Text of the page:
We find three types of people in this verse: the disorderly, the fainthearted, and the weak. Here are several more translations of these three phrases…
(ESV) “admonish the idle, encourage the fainthearted, help the weak”
(KJV) “warn them that are unruly, comfort the feebleminded, support the weak”
(NET) “admonish the undisciplined, comfort the discouraged, help the weak”
(NAS) “admonish the unruly, encourage the fainthearted, help the weak”
(NIV) “warn those who are idle and disruptive, encourage the disheartened, help the weak”
(NLT) “warn those who are lazy. Encourage those who are timid. Take tender care of those who are weak”
The three categories of people, then, are…
…and the weak.
Greek lexicons offer the following definitions for each of the three…
…disorderly: out of the ranks; irregular, inordinate; deviating from the prescribed order
…fainthearted: small souled; small spirited; by derivation, discouraged or small on the inside
…weak: infirm, feeble, unimpressive (can be spiritual or physical depending on the context; in this context it’s spiritual)
Each of these have highly social implications. They require input from others. In the context of First Thessalonians, this input is from the Body of Christ, the Church. In other words, we need one another. Was it okay to isolate for awhile in hopes of stopping the virus? Sure. However, the longer it drags on the more severe will be the negative spiritual, emotional, and mental impact. On the positive side, we briefly saw joy and encouragement return to folks last fall during the first reopening, only to see the desocialization restored. During this summer’s reopening the joy and encouragement are, once again, evident to all. 1 Thessalonians 5:14 seems to apply directly.
• Mark 8:31-36 “And he began to teach them that the Son of Man must suffer many things and be rejected by the elders and the chief priests and the scribes and be killed, and after three days rise again. And he said this plainly. And Peter took him aside and began to rebuke him. But turning and seeing his disciples, he rebuked Peter and said, ‘Get behind me, Satan! For you are not setting your mind on the things of God, but on the things of man.’ And calling the crowd to him with his disciples, he said to them, ‘If anyone would come after me, let him deny himself and take up his cross and follow me. For whoever would save his life will lose it, but whoever loses his life for my sake and the gospel’s will save it. For what does it profit a man to gain the whole world and forfeit his soul? ‘“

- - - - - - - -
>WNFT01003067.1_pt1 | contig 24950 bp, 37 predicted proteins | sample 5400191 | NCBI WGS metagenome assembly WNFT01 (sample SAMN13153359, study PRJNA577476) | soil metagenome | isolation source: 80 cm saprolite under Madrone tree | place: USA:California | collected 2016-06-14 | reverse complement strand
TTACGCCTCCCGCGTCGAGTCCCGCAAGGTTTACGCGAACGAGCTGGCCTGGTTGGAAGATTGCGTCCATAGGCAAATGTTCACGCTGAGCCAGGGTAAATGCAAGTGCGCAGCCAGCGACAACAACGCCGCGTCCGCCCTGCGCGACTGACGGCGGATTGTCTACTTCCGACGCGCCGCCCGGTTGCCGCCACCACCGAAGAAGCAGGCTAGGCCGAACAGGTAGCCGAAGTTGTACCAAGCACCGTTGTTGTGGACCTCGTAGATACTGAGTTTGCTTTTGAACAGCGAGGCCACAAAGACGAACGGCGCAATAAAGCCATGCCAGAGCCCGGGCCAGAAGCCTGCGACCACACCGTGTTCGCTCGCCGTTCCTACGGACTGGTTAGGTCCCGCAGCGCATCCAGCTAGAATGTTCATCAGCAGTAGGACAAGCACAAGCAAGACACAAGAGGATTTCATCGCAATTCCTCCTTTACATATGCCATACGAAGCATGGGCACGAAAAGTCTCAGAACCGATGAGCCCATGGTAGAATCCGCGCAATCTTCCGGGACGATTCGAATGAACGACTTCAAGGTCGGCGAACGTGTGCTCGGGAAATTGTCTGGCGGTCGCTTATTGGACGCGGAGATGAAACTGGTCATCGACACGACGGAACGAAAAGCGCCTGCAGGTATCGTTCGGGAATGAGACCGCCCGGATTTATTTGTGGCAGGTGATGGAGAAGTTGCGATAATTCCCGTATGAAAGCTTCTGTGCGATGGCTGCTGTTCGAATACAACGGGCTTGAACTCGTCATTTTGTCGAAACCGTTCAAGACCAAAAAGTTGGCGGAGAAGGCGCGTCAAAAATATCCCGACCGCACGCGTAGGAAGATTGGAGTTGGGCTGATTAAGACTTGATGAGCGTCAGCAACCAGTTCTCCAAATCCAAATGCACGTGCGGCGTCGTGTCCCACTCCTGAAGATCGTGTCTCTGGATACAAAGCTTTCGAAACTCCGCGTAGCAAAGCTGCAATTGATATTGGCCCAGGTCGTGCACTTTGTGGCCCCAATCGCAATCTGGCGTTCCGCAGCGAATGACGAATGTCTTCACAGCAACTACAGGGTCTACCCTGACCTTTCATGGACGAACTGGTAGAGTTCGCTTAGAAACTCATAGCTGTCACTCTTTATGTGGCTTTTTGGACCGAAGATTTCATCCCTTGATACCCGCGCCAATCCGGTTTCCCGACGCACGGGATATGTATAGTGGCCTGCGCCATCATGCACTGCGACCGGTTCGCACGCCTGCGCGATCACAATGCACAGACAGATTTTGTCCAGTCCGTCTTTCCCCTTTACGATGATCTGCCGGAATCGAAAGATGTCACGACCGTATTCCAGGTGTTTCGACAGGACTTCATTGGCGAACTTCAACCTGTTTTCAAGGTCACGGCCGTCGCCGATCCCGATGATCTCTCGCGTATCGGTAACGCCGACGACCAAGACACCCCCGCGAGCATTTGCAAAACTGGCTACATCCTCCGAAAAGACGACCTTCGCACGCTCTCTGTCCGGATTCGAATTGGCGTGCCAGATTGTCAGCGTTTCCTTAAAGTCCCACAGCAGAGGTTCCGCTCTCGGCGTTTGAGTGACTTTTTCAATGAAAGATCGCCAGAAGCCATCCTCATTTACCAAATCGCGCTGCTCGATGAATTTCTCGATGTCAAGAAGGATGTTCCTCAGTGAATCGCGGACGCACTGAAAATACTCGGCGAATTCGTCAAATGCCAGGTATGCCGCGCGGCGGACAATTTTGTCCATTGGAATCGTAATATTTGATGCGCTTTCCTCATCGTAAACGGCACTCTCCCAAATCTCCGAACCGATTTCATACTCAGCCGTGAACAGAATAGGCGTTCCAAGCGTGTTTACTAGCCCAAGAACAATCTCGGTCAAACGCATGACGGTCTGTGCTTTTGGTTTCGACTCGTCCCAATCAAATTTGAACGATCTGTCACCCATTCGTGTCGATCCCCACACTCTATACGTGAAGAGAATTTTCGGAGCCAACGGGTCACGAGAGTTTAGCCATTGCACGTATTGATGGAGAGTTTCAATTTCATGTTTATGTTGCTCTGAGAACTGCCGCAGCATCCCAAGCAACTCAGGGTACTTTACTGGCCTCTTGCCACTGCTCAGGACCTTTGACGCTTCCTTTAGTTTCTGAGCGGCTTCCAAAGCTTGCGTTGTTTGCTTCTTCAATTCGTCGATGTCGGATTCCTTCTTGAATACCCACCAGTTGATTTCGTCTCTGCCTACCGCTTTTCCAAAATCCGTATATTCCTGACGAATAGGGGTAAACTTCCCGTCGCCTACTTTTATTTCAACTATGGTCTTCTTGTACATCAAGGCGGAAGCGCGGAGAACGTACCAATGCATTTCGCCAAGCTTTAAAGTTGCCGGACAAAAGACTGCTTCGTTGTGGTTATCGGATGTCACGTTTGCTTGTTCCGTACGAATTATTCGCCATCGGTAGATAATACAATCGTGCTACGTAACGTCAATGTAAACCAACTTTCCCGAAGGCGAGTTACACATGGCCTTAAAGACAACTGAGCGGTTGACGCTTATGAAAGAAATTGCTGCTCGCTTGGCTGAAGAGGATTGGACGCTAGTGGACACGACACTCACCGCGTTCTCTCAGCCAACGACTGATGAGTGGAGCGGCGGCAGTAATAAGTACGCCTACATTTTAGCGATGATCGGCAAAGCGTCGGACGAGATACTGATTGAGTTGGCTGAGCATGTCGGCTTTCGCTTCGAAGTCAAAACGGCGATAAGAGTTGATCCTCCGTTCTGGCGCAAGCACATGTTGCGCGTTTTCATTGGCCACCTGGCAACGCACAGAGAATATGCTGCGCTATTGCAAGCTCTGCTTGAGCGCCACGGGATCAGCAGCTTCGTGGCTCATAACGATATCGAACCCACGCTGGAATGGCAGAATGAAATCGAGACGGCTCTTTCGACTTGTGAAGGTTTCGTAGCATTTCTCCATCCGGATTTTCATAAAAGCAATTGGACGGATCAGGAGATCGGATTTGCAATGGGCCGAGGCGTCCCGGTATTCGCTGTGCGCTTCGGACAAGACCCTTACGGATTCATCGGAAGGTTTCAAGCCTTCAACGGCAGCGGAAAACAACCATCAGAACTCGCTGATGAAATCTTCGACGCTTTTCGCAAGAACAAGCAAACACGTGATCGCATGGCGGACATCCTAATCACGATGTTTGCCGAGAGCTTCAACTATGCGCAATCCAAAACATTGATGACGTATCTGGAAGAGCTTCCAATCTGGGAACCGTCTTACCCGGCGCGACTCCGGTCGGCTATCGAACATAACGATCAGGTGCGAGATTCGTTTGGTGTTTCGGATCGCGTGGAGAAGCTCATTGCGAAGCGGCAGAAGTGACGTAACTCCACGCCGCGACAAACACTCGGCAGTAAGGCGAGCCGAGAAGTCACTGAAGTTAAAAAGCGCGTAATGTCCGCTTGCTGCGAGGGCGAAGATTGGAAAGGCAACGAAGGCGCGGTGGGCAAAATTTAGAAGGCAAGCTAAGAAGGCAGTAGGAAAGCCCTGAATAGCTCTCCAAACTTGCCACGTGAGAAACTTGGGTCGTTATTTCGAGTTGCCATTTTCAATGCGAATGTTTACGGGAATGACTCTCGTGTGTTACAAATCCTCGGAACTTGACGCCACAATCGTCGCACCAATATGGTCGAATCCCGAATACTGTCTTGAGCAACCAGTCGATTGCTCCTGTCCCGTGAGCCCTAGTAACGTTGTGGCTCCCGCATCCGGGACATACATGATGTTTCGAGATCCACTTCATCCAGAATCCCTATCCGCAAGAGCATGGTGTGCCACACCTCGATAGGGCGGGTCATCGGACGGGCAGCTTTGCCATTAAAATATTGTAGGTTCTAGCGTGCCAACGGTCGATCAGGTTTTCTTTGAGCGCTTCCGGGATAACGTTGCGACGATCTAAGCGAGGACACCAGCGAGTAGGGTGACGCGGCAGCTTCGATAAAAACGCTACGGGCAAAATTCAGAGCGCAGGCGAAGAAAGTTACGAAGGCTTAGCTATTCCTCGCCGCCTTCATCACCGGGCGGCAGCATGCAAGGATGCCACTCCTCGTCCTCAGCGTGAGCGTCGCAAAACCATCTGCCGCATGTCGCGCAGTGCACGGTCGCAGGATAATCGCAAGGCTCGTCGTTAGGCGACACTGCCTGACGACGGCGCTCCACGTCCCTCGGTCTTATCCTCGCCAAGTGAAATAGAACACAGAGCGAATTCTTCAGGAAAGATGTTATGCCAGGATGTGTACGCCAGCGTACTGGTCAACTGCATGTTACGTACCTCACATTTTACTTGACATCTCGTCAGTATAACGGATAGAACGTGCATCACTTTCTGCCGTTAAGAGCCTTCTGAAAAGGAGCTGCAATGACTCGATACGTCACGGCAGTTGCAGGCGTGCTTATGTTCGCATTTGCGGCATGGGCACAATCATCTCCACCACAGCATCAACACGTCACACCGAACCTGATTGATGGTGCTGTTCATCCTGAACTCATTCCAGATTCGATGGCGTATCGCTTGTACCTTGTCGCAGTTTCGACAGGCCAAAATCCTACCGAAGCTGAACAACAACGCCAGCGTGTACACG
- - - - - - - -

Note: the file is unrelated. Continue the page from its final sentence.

In the context of teaching his followers about his coming crucifixion and departure, Jesus began to help them understand that eternal well-being is of far greater worth than physical well-being. In fact, he concluded this small portion with a bold question, “For what does it profit a man to gain the whole world and forfeit his soul?” The Lord’s words once again speak directly to our present topic. Will we forever put folks at serious risk of internal harm—even spiritual harm—for the sake of physical security? Would returning to isolation be worth it? Or does it make more sense to remain open to social contact? Can we not simply encourage folks who are at high risk to seclude themselves if they choose? Can we not also be open to the idea that many may be at risk for both physical and inner risk and, after suffering on the inside for so long, may want to remain being social? Most importantly, having attempted a year-plus period of desocialization for the common good, and having come face to face with the growing threat of soulish-spiritual calamity, should we any longer suspend the importance of re-asserting our Savior’s question?
• Matthew 18:1-6
“In that time the disciples came to Jesus, saying, ‘Who is the greatest in the kingdom of heaven?’ And calling a child to himself, he put him in the middle of them and said, ‘Truly, I say to you, unless you turn and become like children, you will never enter the kingdom of heaven. Whoever humbles himself like this child is the greatest in the kingdom of heaven. Whoever receives such a child in my name receives me, but whoever causes one of these believing little ones to stumble, it would be best for him to have a millstone—the kind turned by a donkey—hung around his neck and to be drowned in the depth of the sea.’”
Wow. There is no equivocation here. Jesus got some kind of serious when it came to the “little ones.” For him, it is clearly not good to trip them up (to stumble). Let’s look a little more carefully at a few of the pertinent words and phrases. Then, we’ll sort it all out.
“…and calling a child to himself” (verses 2-5)